We also care about this because it means that Doward should be running a turbo that is on its peak efficiency island when it is pushing 38-40 lbs/min of air. He should also be running cams that efficiently allow 38-40 lbs/min of air to pass through the valves when they are opening and closing almost 42 times per second. (all six cyls combined, of course)

    Also, each valve is opening and closing 42 times per second. That means that the first harmonic mode, or the natural frequency of the engine at 5000 rpm is 42 Hz. This is the frequency that his intake runners and plenum should be tuned to. So a "mass packet" of air should reflect off of the back side of a closed valve, move through the runner, expand in the plenum and reflect off of the plenum wall, compress back into the runner and pick up velocity, and finally, arrive back at the valve to find it open, and not closed. All of this must happen 42 times per second at 5000 rpm in Doward's engine in order for his manifold to be tuned to the engine. All of this depends on the velocity of the air, the cross section of the port and runner, the length of the runner, and the volume of the plenum, to name just a few of the variables we're talking about here.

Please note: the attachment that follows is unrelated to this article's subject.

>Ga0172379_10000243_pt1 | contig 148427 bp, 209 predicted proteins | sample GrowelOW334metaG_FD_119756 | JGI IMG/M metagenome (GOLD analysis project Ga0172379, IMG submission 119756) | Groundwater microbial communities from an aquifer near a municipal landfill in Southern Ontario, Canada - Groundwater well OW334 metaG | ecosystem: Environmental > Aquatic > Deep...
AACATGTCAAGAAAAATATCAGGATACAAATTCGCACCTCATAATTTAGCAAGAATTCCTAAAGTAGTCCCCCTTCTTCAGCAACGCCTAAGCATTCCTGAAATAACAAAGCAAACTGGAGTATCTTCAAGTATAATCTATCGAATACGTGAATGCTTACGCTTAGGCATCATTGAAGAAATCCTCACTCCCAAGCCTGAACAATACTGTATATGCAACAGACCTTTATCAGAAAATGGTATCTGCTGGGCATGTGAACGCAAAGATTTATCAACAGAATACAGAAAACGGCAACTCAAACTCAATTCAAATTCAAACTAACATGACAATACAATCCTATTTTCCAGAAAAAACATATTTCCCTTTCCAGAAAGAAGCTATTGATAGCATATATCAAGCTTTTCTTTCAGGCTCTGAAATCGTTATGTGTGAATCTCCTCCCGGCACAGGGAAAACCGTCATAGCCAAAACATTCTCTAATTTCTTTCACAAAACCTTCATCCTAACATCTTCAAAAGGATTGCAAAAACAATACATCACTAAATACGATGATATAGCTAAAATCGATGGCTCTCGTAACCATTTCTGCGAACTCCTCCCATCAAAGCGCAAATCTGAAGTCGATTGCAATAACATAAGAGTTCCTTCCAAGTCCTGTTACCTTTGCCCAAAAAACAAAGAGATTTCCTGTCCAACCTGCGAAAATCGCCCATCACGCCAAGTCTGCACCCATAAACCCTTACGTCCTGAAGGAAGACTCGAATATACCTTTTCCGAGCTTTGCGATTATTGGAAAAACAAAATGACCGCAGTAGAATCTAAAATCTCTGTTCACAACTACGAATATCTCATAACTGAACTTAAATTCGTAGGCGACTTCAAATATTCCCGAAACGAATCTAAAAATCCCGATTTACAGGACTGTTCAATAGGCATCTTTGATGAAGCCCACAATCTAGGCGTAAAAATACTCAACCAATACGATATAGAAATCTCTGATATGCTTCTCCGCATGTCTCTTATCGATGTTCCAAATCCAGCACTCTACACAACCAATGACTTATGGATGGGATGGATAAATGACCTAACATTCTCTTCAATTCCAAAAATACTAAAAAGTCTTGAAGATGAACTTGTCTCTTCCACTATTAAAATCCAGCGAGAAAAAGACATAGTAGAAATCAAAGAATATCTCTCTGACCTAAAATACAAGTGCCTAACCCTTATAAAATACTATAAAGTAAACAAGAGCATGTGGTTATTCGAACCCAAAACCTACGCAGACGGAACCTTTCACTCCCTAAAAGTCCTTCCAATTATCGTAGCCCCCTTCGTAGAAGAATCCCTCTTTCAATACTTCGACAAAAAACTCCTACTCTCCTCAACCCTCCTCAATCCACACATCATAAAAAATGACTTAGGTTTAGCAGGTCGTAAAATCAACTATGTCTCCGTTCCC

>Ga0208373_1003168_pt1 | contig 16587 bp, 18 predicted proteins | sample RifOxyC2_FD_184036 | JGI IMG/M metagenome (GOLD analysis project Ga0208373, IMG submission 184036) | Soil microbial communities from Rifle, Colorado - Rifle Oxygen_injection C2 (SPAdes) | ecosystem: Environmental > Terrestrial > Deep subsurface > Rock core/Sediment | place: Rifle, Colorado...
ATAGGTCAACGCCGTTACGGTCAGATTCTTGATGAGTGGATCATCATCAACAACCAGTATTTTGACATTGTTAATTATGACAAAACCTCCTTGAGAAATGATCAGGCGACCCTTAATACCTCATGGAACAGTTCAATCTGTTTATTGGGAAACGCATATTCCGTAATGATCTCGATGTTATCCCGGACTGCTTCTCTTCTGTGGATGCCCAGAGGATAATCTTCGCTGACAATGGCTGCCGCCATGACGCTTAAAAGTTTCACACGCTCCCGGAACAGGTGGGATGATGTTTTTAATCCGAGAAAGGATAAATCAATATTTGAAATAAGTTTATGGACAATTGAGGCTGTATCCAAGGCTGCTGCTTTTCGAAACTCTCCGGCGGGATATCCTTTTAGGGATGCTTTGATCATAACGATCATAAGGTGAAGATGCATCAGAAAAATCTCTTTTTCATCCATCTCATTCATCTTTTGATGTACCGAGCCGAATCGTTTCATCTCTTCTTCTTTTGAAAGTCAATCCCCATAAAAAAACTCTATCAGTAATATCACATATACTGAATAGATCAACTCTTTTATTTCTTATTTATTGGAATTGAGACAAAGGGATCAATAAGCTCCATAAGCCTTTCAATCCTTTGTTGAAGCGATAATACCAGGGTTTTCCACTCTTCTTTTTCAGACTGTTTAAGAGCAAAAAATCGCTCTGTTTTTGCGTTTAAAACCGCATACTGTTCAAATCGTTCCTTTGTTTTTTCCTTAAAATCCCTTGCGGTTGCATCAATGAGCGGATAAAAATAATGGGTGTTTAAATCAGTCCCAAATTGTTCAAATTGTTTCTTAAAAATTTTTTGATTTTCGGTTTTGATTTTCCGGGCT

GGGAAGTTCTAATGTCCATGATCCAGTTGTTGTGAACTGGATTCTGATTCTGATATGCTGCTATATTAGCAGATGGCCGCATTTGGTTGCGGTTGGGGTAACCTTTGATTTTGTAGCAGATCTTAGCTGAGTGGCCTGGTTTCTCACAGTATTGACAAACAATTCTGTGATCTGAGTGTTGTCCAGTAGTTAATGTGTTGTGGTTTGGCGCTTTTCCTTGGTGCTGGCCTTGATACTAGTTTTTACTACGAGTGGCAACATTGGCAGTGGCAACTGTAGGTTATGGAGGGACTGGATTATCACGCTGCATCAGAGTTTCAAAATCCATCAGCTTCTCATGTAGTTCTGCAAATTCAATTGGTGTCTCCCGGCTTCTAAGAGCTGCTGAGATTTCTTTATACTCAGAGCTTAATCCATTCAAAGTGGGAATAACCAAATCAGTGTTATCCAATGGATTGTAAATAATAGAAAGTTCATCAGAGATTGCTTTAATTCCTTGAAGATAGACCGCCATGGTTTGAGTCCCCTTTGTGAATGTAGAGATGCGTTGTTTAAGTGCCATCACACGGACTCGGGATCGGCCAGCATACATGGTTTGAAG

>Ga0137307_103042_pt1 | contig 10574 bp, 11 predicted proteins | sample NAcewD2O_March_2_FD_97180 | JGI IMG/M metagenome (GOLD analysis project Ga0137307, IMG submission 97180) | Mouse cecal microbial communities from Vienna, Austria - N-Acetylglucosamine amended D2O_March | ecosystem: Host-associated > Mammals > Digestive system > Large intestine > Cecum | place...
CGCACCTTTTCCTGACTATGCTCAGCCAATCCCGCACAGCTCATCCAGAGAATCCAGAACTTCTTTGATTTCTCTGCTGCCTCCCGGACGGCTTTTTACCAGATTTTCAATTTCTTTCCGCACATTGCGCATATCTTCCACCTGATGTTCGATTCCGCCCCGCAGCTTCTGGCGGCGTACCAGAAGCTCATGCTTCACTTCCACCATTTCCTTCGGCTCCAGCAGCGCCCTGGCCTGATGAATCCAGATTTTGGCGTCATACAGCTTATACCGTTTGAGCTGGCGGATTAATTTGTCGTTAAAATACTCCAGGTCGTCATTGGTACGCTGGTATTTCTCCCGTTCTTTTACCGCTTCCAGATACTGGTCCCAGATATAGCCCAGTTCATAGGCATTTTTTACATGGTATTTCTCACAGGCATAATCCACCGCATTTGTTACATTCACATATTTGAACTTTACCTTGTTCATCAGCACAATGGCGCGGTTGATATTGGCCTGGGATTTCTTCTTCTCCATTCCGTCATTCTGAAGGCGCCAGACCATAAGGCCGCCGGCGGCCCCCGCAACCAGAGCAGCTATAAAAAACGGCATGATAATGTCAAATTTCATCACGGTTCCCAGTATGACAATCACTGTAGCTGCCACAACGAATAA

So the manifold controls how long it takes for the pressure wave/"mass packet" of air to get back to the valve 42 times every second. Guess what controls whether it finds an open valve or a closed valve? You guessed it, the cams. You can have a perfectly tuned intake setup, but if your cams aren't both sized right, and timed right to provide an open door when the wave returns, you won't be at peak efficiency. Physics gets you far enough to pick out the right equipment and get a base tune, and the Dyno is where the magic happens. You may not have a picture perfect setup, but any setup can be maximized to provide the best overall operating conditions, and that is where D-Dayves first comments in this thread originate from.

    Again, sorry to bring a dead thread back to life over a little thing, but as you said, Doward, misinformation is bad...

    -Jake
    I like this analogy Jake, great explanation for a lay man like me. I have at least a 3.0-3.1litre intake and a set of BC275 cams and a .060 over bored block with 9:1 pistons along with a gt4067r. What rpm do you think this setup should peak at?

Bookmarks

Posting Permissions

  • You may not post new threads
  • You may not post replies
  • You may not post attachments
  • You may not edit your posts
  •